One Glove, Two Glove, Tight Glove, Loose Glove

Sometimes things work out just the way you planned them. Other things… not so much. Last summer I realized that I was down to only one pair of gloves (I’ve been moving my wardrobe in the direction of colours that actually suit me), and that pair were fingerless.

But it was summer! I had plenty of time to knit myself some full-fingered gloves, right? I cast on the first one the week before Christmas, and finished it before the summer ended, despite the inevitable fiddles of altering the pattern to fit. (I have small hands.) Autumn was interrupted by other knitting projects (with deadlines) and some knit-free weeks following eye surgery, and I was starting to feel the nip in the air.

side by side

The second glove knit up in practically no time at all (for me) – only a few days. There was just one problem with it. It was really, really tight.

Same pattern, same needles, same stitch count, what appeared to be the same yarn – but was it? Closer inspection proved that I had inadvertently used the ‘just-in-case-there-isn’t-enough’ yarn for the body of the glove, and the proper yarn for the fingers. Of course, this was only detectable under a certain light, and at the right angle.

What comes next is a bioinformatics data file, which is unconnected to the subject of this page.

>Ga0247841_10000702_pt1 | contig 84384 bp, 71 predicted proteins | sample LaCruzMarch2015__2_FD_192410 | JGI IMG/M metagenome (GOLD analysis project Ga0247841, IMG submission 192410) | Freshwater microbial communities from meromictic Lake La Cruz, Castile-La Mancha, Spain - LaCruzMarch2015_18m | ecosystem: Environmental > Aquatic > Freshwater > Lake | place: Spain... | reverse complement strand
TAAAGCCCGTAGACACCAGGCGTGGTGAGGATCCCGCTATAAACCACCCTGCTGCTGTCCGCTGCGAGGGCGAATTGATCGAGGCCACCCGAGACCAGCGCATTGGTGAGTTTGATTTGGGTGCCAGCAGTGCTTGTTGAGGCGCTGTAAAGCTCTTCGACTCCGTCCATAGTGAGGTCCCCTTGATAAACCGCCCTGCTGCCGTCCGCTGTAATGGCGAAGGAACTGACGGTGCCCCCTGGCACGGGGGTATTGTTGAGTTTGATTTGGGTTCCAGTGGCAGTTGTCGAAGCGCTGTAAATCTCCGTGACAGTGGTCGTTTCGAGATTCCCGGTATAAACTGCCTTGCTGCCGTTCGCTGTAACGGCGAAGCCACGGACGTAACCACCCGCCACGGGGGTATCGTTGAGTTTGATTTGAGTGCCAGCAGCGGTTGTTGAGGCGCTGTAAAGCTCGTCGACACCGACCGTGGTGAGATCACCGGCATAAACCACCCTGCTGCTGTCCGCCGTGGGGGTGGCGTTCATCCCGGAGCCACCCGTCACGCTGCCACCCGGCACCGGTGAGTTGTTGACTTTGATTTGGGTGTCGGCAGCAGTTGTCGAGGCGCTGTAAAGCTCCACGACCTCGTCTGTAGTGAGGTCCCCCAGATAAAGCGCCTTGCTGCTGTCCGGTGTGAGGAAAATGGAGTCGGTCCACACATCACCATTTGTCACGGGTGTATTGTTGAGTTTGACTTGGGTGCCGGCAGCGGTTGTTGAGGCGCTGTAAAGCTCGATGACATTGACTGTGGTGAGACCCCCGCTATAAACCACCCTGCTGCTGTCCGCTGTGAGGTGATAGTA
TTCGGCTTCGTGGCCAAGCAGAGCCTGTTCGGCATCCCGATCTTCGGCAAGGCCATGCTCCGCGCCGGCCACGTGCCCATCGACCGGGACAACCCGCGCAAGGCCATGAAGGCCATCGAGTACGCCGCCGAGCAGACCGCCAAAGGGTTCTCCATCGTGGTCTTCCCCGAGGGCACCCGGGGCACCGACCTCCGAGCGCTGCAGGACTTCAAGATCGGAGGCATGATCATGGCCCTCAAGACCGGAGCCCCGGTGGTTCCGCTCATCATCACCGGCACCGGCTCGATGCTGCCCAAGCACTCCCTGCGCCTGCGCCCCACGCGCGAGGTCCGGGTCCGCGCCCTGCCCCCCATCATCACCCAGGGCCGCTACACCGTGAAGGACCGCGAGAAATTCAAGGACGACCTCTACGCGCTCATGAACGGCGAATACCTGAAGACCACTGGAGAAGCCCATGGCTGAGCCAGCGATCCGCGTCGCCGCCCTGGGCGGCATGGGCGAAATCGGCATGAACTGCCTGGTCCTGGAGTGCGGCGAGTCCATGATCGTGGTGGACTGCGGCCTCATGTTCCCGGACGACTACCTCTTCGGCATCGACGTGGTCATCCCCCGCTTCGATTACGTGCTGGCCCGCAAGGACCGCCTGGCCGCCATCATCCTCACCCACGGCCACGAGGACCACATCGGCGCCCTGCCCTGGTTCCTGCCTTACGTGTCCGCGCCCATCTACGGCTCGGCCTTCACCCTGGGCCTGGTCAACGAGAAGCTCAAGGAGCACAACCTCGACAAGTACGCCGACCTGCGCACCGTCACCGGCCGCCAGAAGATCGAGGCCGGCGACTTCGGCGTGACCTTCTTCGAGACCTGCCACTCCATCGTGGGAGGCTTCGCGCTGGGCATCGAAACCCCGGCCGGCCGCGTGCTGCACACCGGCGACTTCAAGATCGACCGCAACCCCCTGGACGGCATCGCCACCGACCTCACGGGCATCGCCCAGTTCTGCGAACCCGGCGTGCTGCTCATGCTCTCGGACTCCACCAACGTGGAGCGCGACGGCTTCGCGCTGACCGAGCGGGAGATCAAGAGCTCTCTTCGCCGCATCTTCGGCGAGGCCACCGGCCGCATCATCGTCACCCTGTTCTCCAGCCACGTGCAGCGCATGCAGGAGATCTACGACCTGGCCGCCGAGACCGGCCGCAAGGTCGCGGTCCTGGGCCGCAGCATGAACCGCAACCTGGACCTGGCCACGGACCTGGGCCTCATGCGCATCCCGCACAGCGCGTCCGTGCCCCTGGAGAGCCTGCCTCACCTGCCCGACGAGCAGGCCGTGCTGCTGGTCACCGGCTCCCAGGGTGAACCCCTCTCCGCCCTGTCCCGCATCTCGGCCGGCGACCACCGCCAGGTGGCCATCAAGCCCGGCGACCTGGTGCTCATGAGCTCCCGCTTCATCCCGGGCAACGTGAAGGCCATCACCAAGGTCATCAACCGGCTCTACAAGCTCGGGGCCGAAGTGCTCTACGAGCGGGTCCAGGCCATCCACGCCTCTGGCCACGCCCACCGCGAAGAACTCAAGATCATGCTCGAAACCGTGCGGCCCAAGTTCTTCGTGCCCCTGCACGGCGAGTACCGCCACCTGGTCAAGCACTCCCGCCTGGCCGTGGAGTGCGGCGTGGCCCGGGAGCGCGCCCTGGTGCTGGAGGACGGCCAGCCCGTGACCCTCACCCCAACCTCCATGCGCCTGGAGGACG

I pulled the whole thing to bits (quite fiddly with the fingers, it turns out) and started again, this time using the proper yarn. And the result? You could have knocked me down with a feather – it was still much smaller. Not, perhaps, quite as tiny as it had been, but still visibly smaller. Observe:


I was (and am) baffled. Same yarn, same needle, same pattern. Different size. And it’s not as though my hands are different sizes, either – at least as far as I can tell. The only possible explanation (all right, the only possible rational explanation) is that I was much tenser when knitting the second glove. It’s funny – I didn’t think I was that stressed, at least until the Tiny Glove Happening.

However, since the winter draws on apace (it was one degree Celsius the other morning) I have decided that It Will Do. But next time I knit gloves, I’m going to try knitting them both in the same season. I’ll just have to learn to knit faster.


The original draft of this blog post – I usually write them ahead of time – ended here. Last night, however, as I was trimming away a little end that had come loose (you can just see it in the above photo, about halfway down the cuff below the thumb), I discovered that all was not well. Something more than a little end had come loose further along, and there was now a considerable hole in the almost-new glove.